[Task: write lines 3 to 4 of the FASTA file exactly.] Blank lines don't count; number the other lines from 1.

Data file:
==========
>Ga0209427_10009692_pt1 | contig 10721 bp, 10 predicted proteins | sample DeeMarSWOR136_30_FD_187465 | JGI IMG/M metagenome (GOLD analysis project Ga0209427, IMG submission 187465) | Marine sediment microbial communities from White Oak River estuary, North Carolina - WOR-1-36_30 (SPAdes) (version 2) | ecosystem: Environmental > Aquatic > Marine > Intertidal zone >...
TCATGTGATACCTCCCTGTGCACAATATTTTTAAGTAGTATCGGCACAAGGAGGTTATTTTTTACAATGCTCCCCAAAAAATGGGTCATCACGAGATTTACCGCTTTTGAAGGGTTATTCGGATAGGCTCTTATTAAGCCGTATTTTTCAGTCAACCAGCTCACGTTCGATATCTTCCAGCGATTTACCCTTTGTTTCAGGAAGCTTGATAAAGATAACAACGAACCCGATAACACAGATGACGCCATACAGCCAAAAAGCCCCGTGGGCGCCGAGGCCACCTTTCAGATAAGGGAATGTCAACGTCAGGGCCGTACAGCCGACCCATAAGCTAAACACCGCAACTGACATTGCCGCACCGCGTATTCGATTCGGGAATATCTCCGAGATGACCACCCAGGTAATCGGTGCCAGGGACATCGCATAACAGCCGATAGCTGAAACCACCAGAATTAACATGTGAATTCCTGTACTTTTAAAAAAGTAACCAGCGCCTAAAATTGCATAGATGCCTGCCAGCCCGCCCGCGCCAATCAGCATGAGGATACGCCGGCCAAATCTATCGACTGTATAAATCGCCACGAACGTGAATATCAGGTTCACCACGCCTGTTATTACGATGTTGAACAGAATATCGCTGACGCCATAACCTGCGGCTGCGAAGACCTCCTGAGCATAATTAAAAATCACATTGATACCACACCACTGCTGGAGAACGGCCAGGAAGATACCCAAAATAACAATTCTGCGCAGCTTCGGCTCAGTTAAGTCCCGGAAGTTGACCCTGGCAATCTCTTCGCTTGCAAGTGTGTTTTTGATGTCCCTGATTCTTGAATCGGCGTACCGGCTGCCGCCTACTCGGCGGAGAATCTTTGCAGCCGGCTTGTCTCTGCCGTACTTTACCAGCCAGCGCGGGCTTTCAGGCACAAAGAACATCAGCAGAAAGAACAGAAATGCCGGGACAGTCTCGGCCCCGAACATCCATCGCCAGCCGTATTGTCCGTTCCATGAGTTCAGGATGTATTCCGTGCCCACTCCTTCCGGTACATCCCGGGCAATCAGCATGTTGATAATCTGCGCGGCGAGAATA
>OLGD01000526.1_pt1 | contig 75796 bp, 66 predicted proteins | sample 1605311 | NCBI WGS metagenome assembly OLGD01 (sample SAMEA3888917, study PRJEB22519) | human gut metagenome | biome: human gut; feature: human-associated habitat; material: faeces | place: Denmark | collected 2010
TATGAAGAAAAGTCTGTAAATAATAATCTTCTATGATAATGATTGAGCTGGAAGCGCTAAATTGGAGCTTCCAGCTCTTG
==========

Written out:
>OLGD01000526.1_pt1 | contig 75796 bp, 66 predicted proteins | sample 1605311 | NCBI WGS metagenome assembly OLGD01 (sample SAMEA3888917, study PRJEB22519) | human gut metagenome | biome: human gut; feature: human-associated habitat; material: faeces | place: Denmark | collected 2010
TATGAAGAAAAGTCTGTAAATAATAATCTTCTATGATAATGATTGAGCTGGAAGCGCTAAATTGGAGCTTCCAGCTCTTG